I wrote recently about a special exhibition staged inside Hong Kong airport, and how nice it was that the airport authorities actually made an effort to provide distractions for the passengers passing through. It wasn’t a great exhibition, if the truth be told; but the fact is they made an effort and that, in my book, counts for something.
Well I was passing through HK yet again and guess what…. Yes, there’s another exhibition just a little bit further down the terminal from the previous one (which is still there, by the way).
This one is called “More than just food” and, according to the blurb provided, “Hong Kong Heritage Museum invited local ceramic artists some years ago to showcase their imaginative and artistic table settings. The artists came up with some appetising menus specially designed for each month of the year, and designed some delightfully imaginative table ware in which to serve them.”
On show is a selection of over 12 sets of the original exhibits, accompanied by artist statements expressing their sentiments towards the menus. (Maybe they had nowhere else to store these exhibiots and, rather than let then collect dust in some dingy cellar, someone had the brainwave of using some of the “spare” space in the airport. Who knows?
Some of the scribblings of the artists are, one has to admit, banal in the extreme. Take the 'In and Out Face-giving Party' by artist Tsang Cheung-shing as an example: “There are no festivals in November, so there are no restrictions. I can express myself any way I wish. To be ‘in’ means that you reside in a paradise of endless bliss, and there will be constant song and dance. Everybody loves each other, everything functions in harmony, and to make ‘outsiders’ envious, you have all the privileges and benefits you crave for.”
Any idea what he’s on about? No, me neither. But I rather like his design, albeit that I’m not sure I would want to eat off someone’s face every day…
One that rather catches the eye is by Ho Tai-kwan. He calls it ‘Labour Day Feast’.
"Chinese people have their own unique ways regarding food, eating and all the accompanying rituals," he writes. "Eating is an art form and as Dr Sun Yat-sen put it, tastes that are considered pleasurable to the palate should be like paintings and music, and be treated as art.”
He recalls how when he was 19, during the Cultural Revolution, he went into the countryside and laboured in the rural areas. "During the busiest seasons, I was always assigned the role of the big chef, which refined my cooking skills. I can still remember the times when the entire village gathered in front of the ancestral hall, talking freely about matters of the nation as well as family affairs and the harvest, while tucking into the traditional dishes served in huge bowls and basins. Those were the happy days I wish to share and this project is an attempt to imitate the dining wares used in those days."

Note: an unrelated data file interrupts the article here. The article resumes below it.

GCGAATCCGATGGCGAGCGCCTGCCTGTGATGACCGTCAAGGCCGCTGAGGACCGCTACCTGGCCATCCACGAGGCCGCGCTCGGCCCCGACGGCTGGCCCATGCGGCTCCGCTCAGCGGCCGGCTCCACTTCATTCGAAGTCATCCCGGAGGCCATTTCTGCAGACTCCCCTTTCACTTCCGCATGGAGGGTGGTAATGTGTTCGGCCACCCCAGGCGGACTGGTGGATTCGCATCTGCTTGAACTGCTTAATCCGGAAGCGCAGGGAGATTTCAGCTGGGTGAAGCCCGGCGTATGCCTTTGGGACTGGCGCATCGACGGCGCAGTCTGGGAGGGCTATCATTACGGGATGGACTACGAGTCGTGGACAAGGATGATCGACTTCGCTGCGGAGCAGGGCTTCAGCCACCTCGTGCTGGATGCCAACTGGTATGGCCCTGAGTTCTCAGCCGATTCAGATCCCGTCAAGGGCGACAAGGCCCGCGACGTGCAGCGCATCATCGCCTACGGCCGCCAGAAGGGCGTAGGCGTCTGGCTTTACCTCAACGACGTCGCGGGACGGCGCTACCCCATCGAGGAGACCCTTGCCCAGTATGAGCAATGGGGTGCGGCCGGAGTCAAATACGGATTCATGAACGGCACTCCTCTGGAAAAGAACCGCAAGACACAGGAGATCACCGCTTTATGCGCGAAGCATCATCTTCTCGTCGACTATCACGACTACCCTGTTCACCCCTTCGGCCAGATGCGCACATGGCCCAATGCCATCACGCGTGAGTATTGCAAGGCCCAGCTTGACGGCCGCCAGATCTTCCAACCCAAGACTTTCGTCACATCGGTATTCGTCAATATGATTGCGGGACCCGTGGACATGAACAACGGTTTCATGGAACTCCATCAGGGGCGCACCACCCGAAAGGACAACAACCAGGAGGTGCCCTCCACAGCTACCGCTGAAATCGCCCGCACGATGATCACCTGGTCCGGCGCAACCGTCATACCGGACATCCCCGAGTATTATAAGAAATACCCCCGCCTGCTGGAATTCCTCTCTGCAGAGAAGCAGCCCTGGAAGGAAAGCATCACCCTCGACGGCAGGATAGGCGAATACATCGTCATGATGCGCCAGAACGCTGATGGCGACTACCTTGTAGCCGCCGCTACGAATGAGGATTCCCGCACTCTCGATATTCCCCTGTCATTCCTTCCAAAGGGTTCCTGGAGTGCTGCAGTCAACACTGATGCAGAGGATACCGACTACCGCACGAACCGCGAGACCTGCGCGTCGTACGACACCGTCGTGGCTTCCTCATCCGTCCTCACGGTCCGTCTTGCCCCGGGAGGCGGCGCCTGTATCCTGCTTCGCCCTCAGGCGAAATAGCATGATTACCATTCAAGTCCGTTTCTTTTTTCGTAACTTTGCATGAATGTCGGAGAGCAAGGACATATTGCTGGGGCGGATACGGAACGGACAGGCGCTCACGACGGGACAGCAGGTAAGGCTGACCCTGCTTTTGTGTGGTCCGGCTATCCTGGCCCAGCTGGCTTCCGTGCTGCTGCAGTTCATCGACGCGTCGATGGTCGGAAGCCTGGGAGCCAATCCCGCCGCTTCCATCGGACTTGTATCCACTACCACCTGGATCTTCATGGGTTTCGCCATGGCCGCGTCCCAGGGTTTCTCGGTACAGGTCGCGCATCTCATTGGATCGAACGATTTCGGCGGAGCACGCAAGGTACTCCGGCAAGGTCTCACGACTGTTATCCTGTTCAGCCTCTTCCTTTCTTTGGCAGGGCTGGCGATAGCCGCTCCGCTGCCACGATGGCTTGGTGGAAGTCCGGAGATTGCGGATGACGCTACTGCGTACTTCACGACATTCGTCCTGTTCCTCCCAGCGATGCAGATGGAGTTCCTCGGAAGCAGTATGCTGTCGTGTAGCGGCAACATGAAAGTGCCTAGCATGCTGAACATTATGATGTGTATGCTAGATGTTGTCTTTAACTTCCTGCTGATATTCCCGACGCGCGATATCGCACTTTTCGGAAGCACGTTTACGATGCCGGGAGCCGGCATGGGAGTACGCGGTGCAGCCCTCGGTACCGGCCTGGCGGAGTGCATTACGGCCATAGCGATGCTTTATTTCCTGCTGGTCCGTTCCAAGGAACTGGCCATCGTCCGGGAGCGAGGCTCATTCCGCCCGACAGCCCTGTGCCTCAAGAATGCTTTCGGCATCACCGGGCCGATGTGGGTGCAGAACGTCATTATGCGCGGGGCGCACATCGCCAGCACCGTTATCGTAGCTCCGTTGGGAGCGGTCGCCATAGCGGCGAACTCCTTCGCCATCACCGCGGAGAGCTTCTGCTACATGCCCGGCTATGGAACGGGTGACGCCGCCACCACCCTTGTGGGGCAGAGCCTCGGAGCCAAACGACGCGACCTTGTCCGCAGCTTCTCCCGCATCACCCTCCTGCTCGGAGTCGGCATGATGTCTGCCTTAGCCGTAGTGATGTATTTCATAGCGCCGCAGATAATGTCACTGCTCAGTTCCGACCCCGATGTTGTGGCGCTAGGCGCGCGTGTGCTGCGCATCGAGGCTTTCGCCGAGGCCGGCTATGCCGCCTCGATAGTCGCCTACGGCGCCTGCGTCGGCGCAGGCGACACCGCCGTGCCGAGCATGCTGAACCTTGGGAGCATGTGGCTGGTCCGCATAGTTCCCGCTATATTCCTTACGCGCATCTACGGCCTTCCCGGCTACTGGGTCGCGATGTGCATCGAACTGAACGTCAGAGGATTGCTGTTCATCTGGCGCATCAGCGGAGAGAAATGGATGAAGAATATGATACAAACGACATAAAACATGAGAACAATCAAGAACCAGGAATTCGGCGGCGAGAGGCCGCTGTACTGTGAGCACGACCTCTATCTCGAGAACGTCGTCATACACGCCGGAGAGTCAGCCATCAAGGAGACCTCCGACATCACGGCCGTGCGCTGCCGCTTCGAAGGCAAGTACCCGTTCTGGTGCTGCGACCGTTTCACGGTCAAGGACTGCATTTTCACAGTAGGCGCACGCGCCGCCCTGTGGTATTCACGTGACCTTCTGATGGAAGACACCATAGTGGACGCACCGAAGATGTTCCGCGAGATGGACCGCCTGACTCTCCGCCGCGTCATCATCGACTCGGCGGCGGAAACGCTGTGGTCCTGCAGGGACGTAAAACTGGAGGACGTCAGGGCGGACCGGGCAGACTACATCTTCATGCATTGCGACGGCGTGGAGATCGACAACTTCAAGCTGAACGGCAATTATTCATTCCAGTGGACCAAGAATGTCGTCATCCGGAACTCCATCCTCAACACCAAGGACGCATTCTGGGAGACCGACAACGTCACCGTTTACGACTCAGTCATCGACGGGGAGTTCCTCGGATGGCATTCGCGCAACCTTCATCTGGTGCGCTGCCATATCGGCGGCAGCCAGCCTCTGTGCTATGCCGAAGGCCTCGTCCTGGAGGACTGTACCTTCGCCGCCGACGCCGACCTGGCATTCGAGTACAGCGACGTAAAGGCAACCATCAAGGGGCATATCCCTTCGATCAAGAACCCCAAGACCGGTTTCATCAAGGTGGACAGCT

Law Hon-wah's ‘Metal, Wood, Water, Fire and Earth (The Five Culinary Elements)’ presents the idea of the five elements with the dining wares taking on the physical form of water, whereas the menu is determined according to the five tastes – sweet, sour, bitter, hot and salty.
There’ a whole load of gobbledegook provided about the internal organs and how they relate to the five elements; but I was happy enough simply looking at the way the artist has conveyed the shape of water in the designs.
Some of the sets are nice just because they are… well, nice. This rendition of ‘Union of Blissful Wares’ by Leung Koon-ming, for instance, "attempts to cater for the tastes of both Northerners and Southerners. They are designed to highlight the characters of each individual dishes, so that when dining there will be extra pleasures in both the visual and tactile sense". Yes, well… It’s still quite nice though, you have to admit!
Other exhibits are, frankly tacky. This one – ‘ Pun Choi' by Ho Tai-kwan – definitely takes the wooden spoon award as far as I’m concerned.
But there again, there’s no denying that art is very personal and no doubt some of my biggest blog fans will be scratching their heads, as they read this, saying what IS he on about?
Actually I don’t particularly like any of the remaining table sets, if the truth be known. But maybe that’s a reflection on your favourite blogger’s lack of artistic imagination, rather than anything else.
Finally there is also a ‘Dai Pai Dong’ – an open stall which was once very popular in the HK of the 1950s-70s. They have in the main been replaced by fast food; but this represents a throw-back to a bygone age.
So, not a mind-blowingly earth-shattering display, but if you have ten minutes to kill before your next flight when going through HK, I can think of worse ways to pass the time.